A "Somewhat" may inhabit in the human breast that resembles the "famous Trunkmaker in the Playhouse"

— Fielding, Henry (1707-1754)

Place of Publication
Printed for A. Millar
A "Somewhat" may inhabit in the human breast that resembles the "famous Trunkmaker in the Playhouse"
Metaphor in Context
Mr. Jones had Somewhat about him, which, though I think Writers are not thoroughly agreed in its Name, doth certainly inhabit some human Breasts; whose Use is not so properly to distinguish Right from Wrong, as to prompt and incite them to the former, and to restrain and with-hold them from the latter.

This Somewhat may be indeed resembled to the famous Trunk-maker in the Playhouse: for whenever the Person who is possessed of it doth what is right, no ravished or friendly Spectator is so eager, or so loud in his Applause; on the contrary, when he doth wrong, no Critic is so apt to hiss and explode him.

To give a higher Idea of the Principle I mean, as well as one more familiar to the present Age; it may be considered as sitting on its Throne in the Mind, like the Lord High Chancellor of this Kingdom in his Court; where it presides, governs, directs, judges, acquits and condemns according to Merit and Justice; with a Knowledge which nothing escapes, a Penetration which nothing can deceive, and an Integrity which nothing can corrupt.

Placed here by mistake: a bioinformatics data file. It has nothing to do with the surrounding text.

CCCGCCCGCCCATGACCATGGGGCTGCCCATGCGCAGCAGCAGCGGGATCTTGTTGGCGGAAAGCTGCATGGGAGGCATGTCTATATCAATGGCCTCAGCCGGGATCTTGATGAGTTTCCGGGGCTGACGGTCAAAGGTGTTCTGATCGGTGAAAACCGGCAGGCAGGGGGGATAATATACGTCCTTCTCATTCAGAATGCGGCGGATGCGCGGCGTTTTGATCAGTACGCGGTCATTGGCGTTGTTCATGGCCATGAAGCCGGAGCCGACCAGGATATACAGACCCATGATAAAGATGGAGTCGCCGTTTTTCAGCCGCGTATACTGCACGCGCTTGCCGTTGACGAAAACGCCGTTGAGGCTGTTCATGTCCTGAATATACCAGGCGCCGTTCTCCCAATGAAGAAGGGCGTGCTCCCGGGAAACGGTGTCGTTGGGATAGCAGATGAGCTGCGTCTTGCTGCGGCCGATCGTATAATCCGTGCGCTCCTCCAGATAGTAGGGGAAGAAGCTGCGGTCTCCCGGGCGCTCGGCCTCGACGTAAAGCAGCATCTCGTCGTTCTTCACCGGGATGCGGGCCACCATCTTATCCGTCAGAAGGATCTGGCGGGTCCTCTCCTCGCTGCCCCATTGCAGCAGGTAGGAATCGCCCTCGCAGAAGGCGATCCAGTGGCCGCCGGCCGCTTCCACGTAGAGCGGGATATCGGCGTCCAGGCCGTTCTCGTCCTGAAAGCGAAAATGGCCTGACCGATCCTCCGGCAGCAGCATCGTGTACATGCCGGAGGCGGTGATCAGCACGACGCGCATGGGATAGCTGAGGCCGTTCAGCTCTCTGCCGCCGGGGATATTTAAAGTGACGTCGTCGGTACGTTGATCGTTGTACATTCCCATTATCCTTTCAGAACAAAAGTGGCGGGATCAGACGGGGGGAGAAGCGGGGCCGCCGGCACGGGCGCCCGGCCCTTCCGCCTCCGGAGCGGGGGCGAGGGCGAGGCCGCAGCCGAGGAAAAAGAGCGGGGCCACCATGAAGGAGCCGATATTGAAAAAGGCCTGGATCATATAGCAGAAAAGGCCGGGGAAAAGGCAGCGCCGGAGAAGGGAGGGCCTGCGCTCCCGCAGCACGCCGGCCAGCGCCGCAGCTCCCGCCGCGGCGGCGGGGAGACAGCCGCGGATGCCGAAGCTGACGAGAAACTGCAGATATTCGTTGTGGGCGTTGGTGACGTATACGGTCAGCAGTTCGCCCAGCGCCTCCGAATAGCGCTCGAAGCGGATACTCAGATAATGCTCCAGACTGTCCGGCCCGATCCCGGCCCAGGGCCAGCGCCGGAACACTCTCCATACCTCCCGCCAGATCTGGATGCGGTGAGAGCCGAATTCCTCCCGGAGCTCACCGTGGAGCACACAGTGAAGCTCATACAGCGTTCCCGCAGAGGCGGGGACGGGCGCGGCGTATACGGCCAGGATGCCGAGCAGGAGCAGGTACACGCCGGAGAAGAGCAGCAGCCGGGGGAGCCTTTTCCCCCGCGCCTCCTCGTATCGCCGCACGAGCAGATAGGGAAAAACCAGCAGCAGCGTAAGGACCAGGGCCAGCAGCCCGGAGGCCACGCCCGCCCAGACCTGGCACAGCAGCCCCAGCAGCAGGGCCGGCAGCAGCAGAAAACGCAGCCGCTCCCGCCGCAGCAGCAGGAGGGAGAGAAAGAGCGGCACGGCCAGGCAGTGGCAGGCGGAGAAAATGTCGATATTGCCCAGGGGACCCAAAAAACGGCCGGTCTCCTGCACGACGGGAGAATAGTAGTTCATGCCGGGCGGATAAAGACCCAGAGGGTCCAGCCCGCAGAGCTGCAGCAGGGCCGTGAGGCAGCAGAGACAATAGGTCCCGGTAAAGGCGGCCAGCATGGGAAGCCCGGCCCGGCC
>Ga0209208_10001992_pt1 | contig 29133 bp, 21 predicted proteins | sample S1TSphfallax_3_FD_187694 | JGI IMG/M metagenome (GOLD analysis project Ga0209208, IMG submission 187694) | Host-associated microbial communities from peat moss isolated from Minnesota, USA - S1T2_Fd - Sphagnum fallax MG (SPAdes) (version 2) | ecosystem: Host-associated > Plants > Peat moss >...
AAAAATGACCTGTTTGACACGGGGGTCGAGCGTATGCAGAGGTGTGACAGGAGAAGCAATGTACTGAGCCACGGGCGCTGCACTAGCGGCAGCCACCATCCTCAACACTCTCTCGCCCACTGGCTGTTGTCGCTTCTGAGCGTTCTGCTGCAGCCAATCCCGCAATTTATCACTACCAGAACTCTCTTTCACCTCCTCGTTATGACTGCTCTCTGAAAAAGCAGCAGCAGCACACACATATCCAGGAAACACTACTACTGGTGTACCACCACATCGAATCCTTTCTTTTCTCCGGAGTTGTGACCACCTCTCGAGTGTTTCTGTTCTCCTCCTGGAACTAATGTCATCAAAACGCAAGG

This active Principle may perhaps be said to constitute the most essential Barrier between us, and our Neighbours the Brutes; for if there be some in the human Shape, who are not under any such Dominion, I chuse rather to consider them as Deserters from us to our Neighbours; among whom they will have the Fate of Deserters, and not be placed in the first Rank.
(pp. 39-40)
Over 75 entries in the ESTC (1749, 1750, 1751, 1759, 1763, 1764, 1765, 1766, 1767, 1768, 1769, 1770, 1771, 1773, 1774, 1775, 1776, 1777, 1780, 1782, 1783, 1784, 1786, 1787, 1789, 1791, 1792, 1794, 1795, 1797, 1800).

See The History of Tom Jones, a Foundling. In Six Volumes. By Henry Fielding. (London: Printed for A. Millar, 1749). <Link to ECCO><Link to LION>

See also three-volume Dublin edition in ECCO-TCP <Link to Vol. I in ECCO-TCP><Vol. II><Vol. III>

Reading The History of Tom Jones, a Foundling. Norton Critical Edition, ed. Sheridan W. Baker. (New York: W. W. Norton and Company, Inc., 1973).

Also reading Henry Fielding, Tom Jones, eds. John Bender and Simon Stern (Oxford: OUP, 1996).
Date of Entry

The Mind is a Metaphor is authored by Brad Pasanek, Assistant Professor of English, University of Virginia.